My stomach throbs and my watered eyes are blurred, but this is nothing new.
As the waters fill up the deck and the waves smash down on me,
I rise from the hard, wooden floor of the deck.
I sprint down the sinking ship and I stumble many times.
But a boy learns to stand.
I then take a far leap into the sea.
The salt water feels cool on my mucked up skin.
Swimming up the surface, I witness the shipwreck.
I paddle to a thick wooden chunk of what appears to be part of my mast.
From there, I heave my soaked body over the mast
and my gut is crushed from the pressure of my body.
As I dangle from the mast, I feel the beaming sun and the warmth it gives.
As I open my eyes, I take in what appears to be calm and prosperous waters.
I have cracked but I will not be broken.
You made me a promise,
that you’d come back from the war.
That war could never tear us apart.
That being apart was only temporary.
And I believed
your words were true.
But now proof
you were a hero
and a worn American flag
is all I have left
Square With Three Corners
Same mind, different people,
your problems are my problems
her problems are your problems.
Sharing concerns via text therapy,
instant results in the digital age.
Our circle is tight,
the line unbroken
together we shall stay.
We are a square with three corners,
no one will ever fill the fourth,
a geometric family
Surrounding me is a silence
that no one else can hear
the last note of the song I heard
vibrates in my ears.
Flowing like a river,
clouded with sharps and bass.
Singing, swinging, cheering, screaming
through crowds and empty space.
Gathering inside of us; our savior,
our rebel, our lifeline.
So passionate, so profound,
so deep inside our lifetimes.
Fills you with a wonder that you
always want to feel.
Fills you with a fire that you
swear that you can hear.
Nobody is listening and yet
you can tell that they can hear.
A language we’re all born to know,
it vibrates in our ears.
The wind in my face blowing
moving swiftly down the slopes,
excitement and fear, confident and clear
mastering the mountain, blues to blacks,
difficult diamonds and smooth greens,
tall pines on paths, lots of laughs,
fearless and nervous at the same time
twisting turns, conquering the peak,
vacation all week,
navigating moguls and stopping on a dime,
sometimes it seems the whole mountain is mine,
Written In Stars
I tell myself
That we must be caterpillars
Before we’re beautiful butterflies
That the sun will beat
The darkness that’s deep inside
That flowers grow
From the soil dampened by tears
I consume my own lies
In hopes of some truth
You can’t force pain away
You can only make room for it
My thoughts linger with you
Mind immersed in uncertainty
Breathing is difficult
For love has closed my airways
Not knowing where you are
At night I close my eyes
To dream of you once more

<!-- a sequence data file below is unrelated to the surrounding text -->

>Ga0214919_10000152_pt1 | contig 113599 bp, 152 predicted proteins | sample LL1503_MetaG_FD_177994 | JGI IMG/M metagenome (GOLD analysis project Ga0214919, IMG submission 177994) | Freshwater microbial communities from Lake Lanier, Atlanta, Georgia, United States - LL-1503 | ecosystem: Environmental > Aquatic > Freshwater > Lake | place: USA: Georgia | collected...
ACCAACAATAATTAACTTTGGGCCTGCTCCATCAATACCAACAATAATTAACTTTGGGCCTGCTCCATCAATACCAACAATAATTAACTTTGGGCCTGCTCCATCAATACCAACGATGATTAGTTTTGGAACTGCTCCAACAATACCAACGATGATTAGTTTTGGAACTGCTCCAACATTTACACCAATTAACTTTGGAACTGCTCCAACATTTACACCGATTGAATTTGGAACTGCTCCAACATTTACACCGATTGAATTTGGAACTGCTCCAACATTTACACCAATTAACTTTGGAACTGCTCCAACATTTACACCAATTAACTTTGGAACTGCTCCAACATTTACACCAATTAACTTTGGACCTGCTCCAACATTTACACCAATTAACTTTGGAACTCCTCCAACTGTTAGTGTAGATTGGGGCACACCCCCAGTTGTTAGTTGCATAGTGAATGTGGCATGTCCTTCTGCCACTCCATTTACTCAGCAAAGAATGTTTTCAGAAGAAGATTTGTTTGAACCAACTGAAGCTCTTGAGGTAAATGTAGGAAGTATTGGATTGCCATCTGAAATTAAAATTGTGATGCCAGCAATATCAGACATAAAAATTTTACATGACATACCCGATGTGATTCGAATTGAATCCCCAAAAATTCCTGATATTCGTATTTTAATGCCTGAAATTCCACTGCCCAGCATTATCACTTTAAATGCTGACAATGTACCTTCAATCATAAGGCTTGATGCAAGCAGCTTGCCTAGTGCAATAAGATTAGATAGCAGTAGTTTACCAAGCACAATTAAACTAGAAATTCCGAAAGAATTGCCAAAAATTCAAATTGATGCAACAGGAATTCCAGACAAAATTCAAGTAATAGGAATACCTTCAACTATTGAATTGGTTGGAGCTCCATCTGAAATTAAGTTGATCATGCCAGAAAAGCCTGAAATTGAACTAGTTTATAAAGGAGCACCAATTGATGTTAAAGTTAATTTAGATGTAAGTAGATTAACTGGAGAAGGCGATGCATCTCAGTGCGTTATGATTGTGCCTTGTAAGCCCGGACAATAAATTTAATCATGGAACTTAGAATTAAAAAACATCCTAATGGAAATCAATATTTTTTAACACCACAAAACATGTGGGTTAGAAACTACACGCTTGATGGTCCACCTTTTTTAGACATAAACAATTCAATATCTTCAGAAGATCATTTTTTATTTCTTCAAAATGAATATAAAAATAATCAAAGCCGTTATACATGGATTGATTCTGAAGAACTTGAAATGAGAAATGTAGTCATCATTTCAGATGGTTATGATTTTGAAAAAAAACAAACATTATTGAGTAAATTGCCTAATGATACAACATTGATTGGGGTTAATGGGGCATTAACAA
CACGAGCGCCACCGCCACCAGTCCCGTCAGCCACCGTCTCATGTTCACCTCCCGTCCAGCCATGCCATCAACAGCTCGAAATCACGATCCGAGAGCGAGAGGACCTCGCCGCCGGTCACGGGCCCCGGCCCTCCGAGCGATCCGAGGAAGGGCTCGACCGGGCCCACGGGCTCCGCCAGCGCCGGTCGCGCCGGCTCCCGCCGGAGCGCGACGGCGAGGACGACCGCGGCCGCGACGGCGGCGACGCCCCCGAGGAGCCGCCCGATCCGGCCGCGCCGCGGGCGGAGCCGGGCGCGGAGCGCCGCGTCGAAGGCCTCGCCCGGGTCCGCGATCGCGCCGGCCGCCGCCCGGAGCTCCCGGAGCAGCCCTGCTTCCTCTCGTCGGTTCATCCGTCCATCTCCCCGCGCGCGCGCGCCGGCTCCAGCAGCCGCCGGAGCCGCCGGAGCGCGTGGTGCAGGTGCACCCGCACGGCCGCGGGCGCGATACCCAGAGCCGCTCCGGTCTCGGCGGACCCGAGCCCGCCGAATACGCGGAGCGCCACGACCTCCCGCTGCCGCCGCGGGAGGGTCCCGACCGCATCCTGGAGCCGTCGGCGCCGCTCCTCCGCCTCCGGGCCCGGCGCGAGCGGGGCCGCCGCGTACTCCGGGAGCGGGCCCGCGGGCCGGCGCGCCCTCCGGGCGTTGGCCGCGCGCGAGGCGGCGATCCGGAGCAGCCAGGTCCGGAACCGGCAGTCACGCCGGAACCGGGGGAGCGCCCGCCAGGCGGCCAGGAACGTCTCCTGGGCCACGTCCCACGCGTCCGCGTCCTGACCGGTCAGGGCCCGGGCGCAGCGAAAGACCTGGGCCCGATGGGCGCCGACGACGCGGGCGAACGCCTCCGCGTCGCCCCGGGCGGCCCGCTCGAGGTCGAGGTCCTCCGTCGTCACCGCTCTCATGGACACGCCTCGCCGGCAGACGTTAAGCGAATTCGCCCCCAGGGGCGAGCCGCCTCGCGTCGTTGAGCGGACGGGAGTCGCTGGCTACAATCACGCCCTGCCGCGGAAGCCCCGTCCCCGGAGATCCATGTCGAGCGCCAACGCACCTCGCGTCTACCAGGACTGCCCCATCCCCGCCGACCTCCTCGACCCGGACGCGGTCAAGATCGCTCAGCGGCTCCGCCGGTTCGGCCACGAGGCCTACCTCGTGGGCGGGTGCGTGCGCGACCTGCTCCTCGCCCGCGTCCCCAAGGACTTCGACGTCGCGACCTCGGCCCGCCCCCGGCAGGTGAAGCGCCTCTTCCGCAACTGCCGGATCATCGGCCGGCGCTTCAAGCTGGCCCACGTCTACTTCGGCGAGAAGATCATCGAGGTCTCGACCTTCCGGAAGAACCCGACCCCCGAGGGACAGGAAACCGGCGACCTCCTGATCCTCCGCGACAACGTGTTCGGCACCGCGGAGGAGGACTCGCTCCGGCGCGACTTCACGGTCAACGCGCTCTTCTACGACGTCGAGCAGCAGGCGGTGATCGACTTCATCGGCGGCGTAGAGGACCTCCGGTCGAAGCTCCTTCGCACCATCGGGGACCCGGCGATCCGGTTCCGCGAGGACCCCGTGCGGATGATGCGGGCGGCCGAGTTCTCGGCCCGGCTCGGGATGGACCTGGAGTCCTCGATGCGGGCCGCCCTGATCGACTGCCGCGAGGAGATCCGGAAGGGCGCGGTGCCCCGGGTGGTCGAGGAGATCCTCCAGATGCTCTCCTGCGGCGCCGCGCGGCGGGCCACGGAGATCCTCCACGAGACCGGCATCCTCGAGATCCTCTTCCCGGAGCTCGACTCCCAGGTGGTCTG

One day I’ll find my butterfly
For there’s not much space between the moon and stars
Black and White
The color black quickly became familiar.
But what if the color black is not supposed to be gloomy?
What if the color black represents all of the words that the corpse said while he was alive?
What if everyone wears black at funerals because each person is filled
With all of the things, words, acts that the dead did while alive
What if black is meant to be the symbol of life?
The representation of fullness, completeness
Not the end, just the summary
What the person did to create everyone’s black
How many small words contributed to the black apparel?
The color white is fading
What if the color white is the enemy?
What if it isn’t angelic but rather demonic?
Full of nothing
No words or memories
Except all that could have fit on the white
All the words that should have been said
All the memories that should have been
All the love that never will be
What if that is the color of destruction?
Because in the end
What good is purity?
When it caused no one to wear black?
So maybe the meaning was lost
The origin forgotten
For the black
And it began to be negative
To represent death
Rather than all that was lived
So when I am the one whose body is pale
I hope there will be a sea of black
Not because people are sad
But because they were affected
There seem to be an infinite amount of songs
That I want to listen to with you
I wish we could lie on your bed
And listen to the phonograph spin for hours
Drive around and say nothing
Just hear the music playing
Feel the songs surround us
Create an endless melody
Create a bond of sweet harmony
That spans miles and state borders
A link that is unbreakable
by any strain of time
A love that will not die
Decrescendo, or go flat
Something as permanent as a song
A moment that feels like an infinity
I will sing this song to you
Everyday for as long as I can
And we can share this song together
Until we both can no longer sing
It rains and
Bright and stiff like
Slice our thighs
Licks our fresh
Cheeks pink and
Shining hair cups our
Misty faces with slim
Gather at our throats
And puddles polish my shoes
The Teen Poetry Contest is possible through the assistance of Mrs. Norma Cadiff Finn, Friends of the Swampscott Public Library, the Swampscott Middle School and Swampscott High School, and the Tin Box Poets.